Software updates before a trip now take longer than packing?

I’m heading out on a trip that will involve limited Internet connectivity. My notebook computer hadn’t been turned on for 1.5 weeks. Updating that to the latest version of Windows 10 took four tries and roughly three hours (admittedly this was a bigger update than usual and there was also a Dell BIOS update). I’m taking a Sony a7F II camera and two lenses. Software updates were available for all three of these items. Downloading them required resetting my password on the Sony web site, verifying my Sony account, download three Windows applications, running three separate Windows apps, connecting and disconnecting the camera via USB to the PC, following Sony instructions to remove the battery after each lens update, etc.

Thus, I think it is fair to say that updating devices took longer than packing up for a somewhat remote trip!

What if the Internet of Things became a reality? Given the security issues around completely automatic updates, will humans eventually be reduced to full-time sysadmins just for the stuff in their apartments?

Update: arrived in Copenhagen. Here’s the hotel coffee shop electronic menu screen:

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Artificial Intelligence and commercial sex purportedly intersect

For anyone who knew Marvin, “AI pioneer accused of having sex with trafficking victim on Jeffrey Epstein’s island” is a surprise.

Apparently Jeffrey Epstein was using some of the money that he stole to run Templeton Foundation-style scientific gatherings in the Caribbean (funded with money that John Templeton earned and then skipped paying taxes on by renouncing his U.S. citizenship and relocating to the Bahamas). A woman now says that, as a 17-year-old, she was paid to have sex with the then-73-year-old Marvin Minsky at one of these gatherings. (There does not seem to be any evidence the Marvin ever left the mainland U.S. to hang out with Epstein, though.)

In the 40+ years that I saw Marvin, at his office, at his home, and at conferences, he never once took notice of a young woman or commented on the appearance of a woman. He was simply not very interested in matters of the flesh.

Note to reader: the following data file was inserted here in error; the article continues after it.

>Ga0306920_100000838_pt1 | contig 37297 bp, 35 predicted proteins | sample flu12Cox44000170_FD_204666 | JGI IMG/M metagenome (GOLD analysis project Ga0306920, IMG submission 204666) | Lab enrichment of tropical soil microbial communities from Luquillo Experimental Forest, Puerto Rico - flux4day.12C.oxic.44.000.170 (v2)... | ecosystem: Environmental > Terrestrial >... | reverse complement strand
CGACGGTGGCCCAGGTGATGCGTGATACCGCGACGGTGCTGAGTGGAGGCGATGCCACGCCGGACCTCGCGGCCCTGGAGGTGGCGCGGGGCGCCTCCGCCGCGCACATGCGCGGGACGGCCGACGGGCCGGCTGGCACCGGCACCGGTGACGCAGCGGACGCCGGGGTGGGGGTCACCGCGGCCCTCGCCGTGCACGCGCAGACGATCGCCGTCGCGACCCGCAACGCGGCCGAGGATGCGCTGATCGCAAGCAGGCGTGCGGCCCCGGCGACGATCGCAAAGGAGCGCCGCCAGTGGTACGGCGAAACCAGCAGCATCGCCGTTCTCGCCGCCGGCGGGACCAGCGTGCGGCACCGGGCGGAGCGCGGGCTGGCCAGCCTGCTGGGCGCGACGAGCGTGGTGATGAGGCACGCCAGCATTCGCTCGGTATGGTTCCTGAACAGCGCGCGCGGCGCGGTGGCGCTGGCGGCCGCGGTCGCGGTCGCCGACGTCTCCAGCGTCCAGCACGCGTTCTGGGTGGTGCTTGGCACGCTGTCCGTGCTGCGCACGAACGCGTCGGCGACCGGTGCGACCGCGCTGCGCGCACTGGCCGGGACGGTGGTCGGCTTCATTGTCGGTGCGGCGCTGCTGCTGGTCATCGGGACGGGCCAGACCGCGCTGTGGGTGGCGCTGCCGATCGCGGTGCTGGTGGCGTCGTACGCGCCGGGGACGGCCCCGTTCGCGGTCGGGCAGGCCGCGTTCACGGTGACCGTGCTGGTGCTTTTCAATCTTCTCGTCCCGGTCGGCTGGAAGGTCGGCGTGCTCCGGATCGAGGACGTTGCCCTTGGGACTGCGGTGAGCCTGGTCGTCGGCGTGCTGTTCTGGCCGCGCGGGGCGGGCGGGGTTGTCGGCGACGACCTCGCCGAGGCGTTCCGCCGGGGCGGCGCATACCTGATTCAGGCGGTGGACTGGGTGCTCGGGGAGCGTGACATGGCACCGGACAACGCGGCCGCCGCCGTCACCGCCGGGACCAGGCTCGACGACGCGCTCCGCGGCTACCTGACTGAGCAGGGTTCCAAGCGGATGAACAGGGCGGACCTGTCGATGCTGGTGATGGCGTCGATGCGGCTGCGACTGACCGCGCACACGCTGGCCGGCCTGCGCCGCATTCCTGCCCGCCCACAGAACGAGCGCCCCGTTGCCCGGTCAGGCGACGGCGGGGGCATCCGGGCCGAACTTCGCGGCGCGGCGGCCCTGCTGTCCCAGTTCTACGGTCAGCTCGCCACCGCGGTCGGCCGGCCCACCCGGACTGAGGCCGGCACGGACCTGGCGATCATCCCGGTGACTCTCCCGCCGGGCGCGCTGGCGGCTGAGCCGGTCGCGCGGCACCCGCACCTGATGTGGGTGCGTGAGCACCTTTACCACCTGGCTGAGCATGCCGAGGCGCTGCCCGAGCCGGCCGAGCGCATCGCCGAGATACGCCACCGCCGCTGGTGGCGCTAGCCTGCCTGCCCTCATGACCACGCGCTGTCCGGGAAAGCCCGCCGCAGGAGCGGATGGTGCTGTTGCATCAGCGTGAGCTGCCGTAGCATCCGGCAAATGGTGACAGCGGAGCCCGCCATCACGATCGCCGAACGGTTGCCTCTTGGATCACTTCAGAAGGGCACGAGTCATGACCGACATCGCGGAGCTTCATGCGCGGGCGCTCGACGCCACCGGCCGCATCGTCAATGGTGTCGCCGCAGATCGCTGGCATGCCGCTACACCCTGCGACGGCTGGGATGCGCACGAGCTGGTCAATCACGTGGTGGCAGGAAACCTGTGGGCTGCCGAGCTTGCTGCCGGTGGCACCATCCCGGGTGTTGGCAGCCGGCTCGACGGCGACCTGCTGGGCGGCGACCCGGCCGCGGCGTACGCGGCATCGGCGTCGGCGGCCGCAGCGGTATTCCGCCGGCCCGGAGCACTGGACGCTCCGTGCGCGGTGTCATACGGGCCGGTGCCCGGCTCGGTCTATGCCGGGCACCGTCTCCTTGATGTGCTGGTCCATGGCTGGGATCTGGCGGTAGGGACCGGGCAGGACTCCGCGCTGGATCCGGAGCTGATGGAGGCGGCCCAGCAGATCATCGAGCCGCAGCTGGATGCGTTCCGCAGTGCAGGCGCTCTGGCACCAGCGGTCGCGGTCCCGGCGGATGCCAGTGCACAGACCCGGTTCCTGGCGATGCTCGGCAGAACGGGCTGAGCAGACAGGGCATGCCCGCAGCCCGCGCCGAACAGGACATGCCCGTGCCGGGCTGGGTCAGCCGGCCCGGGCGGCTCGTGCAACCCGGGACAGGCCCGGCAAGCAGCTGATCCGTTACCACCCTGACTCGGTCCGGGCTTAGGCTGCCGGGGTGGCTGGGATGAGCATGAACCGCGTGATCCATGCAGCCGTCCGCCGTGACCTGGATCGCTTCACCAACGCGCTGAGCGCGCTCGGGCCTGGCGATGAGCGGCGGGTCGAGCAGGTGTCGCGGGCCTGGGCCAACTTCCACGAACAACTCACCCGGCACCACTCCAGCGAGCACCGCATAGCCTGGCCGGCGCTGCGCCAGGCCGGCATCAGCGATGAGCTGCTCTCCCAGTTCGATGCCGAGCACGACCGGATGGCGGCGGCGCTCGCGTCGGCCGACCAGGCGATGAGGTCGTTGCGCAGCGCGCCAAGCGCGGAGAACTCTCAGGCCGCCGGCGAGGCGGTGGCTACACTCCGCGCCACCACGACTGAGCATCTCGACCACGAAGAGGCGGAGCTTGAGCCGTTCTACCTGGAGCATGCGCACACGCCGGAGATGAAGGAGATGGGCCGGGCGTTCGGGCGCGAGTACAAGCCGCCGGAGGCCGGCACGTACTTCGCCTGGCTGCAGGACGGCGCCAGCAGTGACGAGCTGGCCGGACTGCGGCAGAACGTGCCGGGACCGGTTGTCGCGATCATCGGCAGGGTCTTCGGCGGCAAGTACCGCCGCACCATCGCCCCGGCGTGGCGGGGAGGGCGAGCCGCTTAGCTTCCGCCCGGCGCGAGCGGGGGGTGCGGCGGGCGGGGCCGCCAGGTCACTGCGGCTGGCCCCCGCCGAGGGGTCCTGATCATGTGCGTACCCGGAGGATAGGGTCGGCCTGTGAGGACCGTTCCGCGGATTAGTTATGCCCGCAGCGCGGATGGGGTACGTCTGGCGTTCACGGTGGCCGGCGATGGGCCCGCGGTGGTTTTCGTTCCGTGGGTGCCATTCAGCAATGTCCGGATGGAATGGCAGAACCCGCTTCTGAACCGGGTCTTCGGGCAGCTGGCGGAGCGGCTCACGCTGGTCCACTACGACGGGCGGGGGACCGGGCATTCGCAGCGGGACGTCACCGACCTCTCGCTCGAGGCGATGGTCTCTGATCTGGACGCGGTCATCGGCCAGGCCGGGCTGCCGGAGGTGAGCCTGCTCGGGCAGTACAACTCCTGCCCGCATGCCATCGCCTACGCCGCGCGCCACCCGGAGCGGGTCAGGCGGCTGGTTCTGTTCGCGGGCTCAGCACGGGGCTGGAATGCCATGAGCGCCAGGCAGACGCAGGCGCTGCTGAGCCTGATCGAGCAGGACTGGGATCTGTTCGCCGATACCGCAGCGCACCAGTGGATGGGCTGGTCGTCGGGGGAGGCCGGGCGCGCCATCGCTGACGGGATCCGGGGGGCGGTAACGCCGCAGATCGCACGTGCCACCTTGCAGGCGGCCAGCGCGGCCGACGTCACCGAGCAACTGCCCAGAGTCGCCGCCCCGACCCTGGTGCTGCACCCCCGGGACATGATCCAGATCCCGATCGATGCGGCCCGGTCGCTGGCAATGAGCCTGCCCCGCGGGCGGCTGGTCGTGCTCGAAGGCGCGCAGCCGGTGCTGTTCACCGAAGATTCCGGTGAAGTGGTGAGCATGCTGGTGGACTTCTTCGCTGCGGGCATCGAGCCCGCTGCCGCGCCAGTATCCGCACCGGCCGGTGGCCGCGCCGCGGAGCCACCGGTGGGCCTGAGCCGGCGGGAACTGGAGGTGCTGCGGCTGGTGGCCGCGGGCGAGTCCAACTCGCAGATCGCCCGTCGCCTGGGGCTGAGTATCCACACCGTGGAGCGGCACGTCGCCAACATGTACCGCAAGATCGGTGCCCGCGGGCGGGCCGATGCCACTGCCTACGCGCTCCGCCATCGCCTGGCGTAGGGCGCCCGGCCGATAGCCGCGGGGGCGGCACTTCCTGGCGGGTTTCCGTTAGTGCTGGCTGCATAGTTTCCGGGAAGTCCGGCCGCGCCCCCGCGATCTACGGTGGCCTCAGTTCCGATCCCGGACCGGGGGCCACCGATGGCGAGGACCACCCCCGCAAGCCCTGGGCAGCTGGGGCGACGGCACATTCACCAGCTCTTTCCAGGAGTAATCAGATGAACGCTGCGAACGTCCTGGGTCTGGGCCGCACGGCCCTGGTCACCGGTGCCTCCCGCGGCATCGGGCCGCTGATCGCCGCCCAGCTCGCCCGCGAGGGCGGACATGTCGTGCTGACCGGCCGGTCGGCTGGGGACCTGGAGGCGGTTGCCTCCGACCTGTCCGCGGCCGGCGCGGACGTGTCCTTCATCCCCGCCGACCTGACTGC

On a more practical level, if Marvin had wanted to have sex with 17-year-olds, he could have done so legally in Massachusetts, in which the age of consent is 16. (Prostitution per se is illegal in Massachusetts, but it wouldn’t be illegal for an older person to supply a young sex partner with gifts of jewelry, housing, transportation, vacation trips, etc. (though the real money would be in a pregnancy followed by harvesting the unlimited child support cash available under Massachusetts law)) There were also quite a few graduate students who had sexual relationships with successful academics and, lo and behold, found that the path to a tenure-track professorship was wide open. There was never any hint or rumor around Marvin of a sex-for-career-advancement exchange (or any other kind of affair).

Ever since Stormy Daniels dominated the mainstream media, I guess it isn’t surprising that people whose job is having sex in exchange for money are newsworthy. But if they’re claiming that they were paid to have sex with those who are deceased, and there is no evidence to support these claims, should reporters be broadcasting these tales? This is the first one about someone that I know personally and it rings false.

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USB-C more durable than USB-A?

When trying to charge a phone from public charging stations and power outlets on airliners, one thing that I’ve noticed is that the USB-A (traditional rectangular) ports tend to be “loose like wizard sleeve”. Unless one is willing to hold the connector and apply pressure, therefore, they are useless for charging. I’m not sure how they get like this. I can’t remember a USB-A connector failing mechanically on a home computer or charger. Is it just that if 1,000 different cables have been plugged over a one- or two-year period that the socket is stretched out to the size of the largest? Compare to at home where I might use only three or four different cables in any given socket.